The government and the private sector have in recent years implemented or are in the process of implementing several mega infrastructure projects. They include the Konza Technology City, LAPPSET, railway projects (Standard Gauge Railway, Metre Gauge Railway rehabilitation), port projects (Mombasa, Lamu and Kisumu), shipyards, road projects, Nairobi Expressway project, airports, Pinnacle Towers, energy and power-related projects and water projects.
Most or all of these involve large overhead capital and lumpy investments whose contribution to the economy cannot be gainsaid. Infrastructure development is an important precedent to meaningful economic growth and expansion of trade and hence, Kenya is on the right trajectory.
The scope and importance of critical infrastructure assets predispose them to serious natural, human-caused, and accidental or technical threats. The human threats are predominant in our case. For example, Kenya Power and Lighting Company has been dealing with vandalism and theft of transformers which has led to losses of millions of shillings.
The roads’ agencies have been grappling with vandalism of guardrails, lighting systems and other fixtures. Kenya Railways is faced with a serious threat of vandalism. The threat is the same to all the aforementioned mega infrastructure projects and cumulatively, it has led to huge losses in terms of repairs, replacements and even loss of lives.
The motivation for this vandalism of infrastructure is partly attributed to a thriving but loosely regulated scrap metal industry. Despite the government’s very commendable efforts in stemming the menace, a lot more still needs to be done in order to realise the intended short and long-term benefits of the projects.
- China's envoy to Kenya sidesteps SGR contracts saga
- Holy cow! See what they are doing to the Nairobi Expressway
- South Sudan suspends Nairobi Freight Terminal deal over costs
- Why come after you when am exiting? Uhuru responds to Kenya Kwanza political insults
This calls for all the players to meticulously and consciously inculcate security considerations at the earliest stages of project development, as opposed to ‘overlaying’ security systems on the already completed infrastructure. Engineers, architects and security professionals should therefore interact right from the design stages of project development. This will allow for project-specific security systems to be built-in in order to harden the infrastructure against any potential threat.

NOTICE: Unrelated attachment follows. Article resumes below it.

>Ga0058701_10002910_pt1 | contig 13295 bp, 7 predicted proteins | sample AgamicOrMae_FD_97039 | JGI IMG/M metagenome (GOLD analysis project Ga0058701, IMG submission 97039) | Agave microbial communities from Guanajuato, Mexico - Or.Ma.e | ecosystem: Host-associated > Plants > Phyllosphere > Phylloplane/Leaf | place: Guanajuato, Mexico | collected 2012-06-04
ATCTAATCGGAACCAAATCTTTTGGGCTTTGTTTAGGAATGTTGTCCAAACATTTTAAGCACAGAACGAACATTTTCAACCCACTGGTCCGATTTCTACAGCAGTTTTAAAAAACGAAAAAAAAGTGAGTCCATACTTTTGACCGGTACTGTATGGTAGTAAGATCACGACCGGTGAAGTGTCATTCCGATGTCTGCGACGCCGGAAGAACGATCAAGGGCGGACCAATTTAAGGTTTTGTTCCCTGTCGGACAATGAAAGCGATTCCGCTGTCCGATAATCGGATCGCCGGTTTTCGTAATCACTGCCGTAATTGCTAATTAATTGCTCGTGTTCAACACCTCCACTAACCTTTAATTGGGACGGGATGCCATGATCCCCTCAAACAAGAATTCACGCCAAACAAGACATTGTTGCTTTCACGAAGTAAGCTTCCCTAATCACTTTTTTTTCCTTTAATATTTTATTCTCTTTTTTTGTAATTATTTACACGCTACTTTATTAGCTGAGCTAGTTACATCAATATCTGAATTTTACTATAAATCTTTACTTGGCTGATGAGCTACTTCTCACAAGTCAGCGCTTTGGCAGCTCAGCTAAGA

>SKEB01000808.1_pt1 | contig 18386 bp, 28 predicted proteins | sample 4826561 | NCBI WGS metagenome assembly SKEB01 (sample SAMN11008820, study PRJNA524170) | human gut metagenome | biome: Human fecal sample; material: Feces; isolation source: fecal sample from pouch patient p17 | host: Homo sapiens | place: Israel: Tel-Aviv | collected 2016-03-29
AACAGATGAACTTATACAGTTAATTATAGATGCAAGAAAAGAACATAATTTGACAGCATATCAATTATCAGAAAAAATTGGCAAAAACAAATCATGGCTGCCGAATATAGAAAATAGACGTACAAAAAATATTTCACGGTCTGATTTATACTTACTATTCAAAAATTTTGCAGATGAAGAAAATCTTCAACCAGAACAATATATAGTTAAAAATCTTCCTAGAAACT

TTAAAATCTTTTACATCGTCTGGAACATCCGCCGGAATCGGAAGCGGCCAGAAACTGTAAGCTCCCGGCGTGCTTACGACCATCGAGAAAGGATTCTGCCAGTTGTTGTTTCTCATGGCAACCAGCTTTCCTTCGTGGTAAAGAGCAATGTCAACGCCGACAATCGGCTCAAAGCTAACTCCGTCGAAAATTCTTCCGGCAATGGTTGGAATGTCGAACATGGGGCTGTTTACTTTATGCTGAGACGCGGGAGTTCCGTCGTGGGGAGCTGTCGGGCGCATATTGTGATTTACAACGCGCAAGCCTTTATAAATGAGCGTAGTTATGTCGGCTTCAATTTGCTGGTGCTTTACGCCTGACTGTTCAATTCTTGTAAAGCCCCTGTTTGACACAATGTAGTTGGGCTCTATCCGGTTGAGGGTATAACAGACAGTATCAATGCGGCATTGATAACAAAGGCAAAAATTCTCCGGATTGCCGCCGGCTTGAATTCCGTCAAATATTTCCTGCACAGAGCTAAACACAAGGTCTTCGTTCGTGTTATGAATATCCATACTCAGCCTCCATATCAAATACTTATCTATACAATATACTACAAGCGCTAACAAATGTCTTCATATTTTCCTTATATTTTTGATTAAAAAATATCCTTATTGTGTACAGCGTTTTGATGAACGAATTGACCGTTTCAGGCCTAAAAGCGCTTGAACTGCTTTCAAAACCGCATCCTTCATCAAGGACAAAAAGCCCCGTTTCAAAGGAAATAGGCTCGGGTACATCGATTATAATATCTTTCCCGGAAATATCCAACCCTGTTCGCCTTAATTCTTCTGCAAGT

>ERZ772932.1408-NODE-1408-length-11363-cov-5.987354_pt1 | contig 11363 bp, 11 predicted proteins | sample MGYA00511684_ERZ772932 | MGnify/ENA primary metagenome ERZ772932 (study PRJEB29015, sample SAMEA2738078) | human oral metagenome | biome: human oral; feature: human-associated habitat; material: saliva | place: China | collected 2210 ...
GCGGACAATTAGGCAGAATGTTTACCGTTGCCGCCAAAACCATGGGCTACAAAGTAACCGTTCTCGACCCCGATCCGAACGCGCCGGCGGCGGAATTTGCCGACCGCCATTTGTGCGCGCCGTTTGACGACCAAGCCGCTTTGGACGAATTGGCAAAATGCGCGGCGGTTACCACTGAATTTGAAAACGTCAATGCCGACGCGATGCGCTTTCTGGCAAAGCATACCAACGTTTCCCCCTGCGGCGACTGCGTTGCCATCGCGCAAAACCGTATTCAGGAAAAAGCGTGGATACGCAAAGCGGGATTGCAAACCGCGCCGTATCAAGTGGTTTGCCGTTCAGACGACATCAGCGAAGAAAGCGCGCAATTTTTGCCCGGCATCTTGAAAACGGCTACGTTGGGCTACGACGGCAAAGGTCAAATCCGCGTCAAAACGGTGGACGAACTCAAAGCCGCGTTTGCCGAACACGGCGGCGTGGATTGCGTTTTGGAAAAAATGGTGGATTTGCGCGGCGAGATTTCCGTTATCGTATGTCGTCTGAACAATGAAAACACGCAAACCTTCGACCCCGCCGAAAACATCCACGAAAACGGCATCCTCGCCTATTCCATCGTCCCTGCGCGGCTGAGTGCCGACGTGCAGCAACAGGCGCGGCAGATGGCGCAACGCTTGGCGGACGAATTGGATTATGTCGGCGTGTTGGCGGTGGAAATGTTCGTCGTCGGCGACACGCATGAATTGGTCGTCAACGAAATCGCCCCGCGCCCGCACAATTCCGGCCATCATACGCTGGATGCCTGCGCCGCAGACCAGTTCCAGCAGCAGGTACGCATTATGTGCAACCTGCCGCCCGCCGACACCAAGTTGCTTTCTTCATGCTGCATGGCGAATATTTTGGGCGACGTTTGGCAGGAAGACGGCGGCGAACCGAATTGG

Secondly, the security architecture will only be effective if it has a realistic mix of architectural, human, programmes, equipment and procedural security measures. Thirdly, public sensitisation and awareness programmes will go a long way in debugging the importance of these projects and the role of the citizenry in the protection of public assets. Only active and rigorous campaigns can change people's mindsets so that they can willingly participate in securing national assets.
Fourthly, the multi-agency approach to security that the government has already adopted is laudable. However, this needs to bring everyone on board with every party actively participating. Critically, the custodian agency of the infrastructure, security agencies and the justice system have no choice but to work more seamlessly and closely. More severe penalties will deter vandals.
Fifthly, the relevant agencies must work round the clock to make actionable intelligence available. The infrastructural setting in Kenya has unlimited interactions with intelligence disciplines i.e HUMINT (Human), OSINT (Open source), SIGINT (Signals), IMINT (photo intelligence) and MASINT (weapons and industrial activities) and therefore, intelligence is always available. However, it must be obtained and shared in its actionable form. Lastly, the infrastructure should always be maintained and be always in a usable state.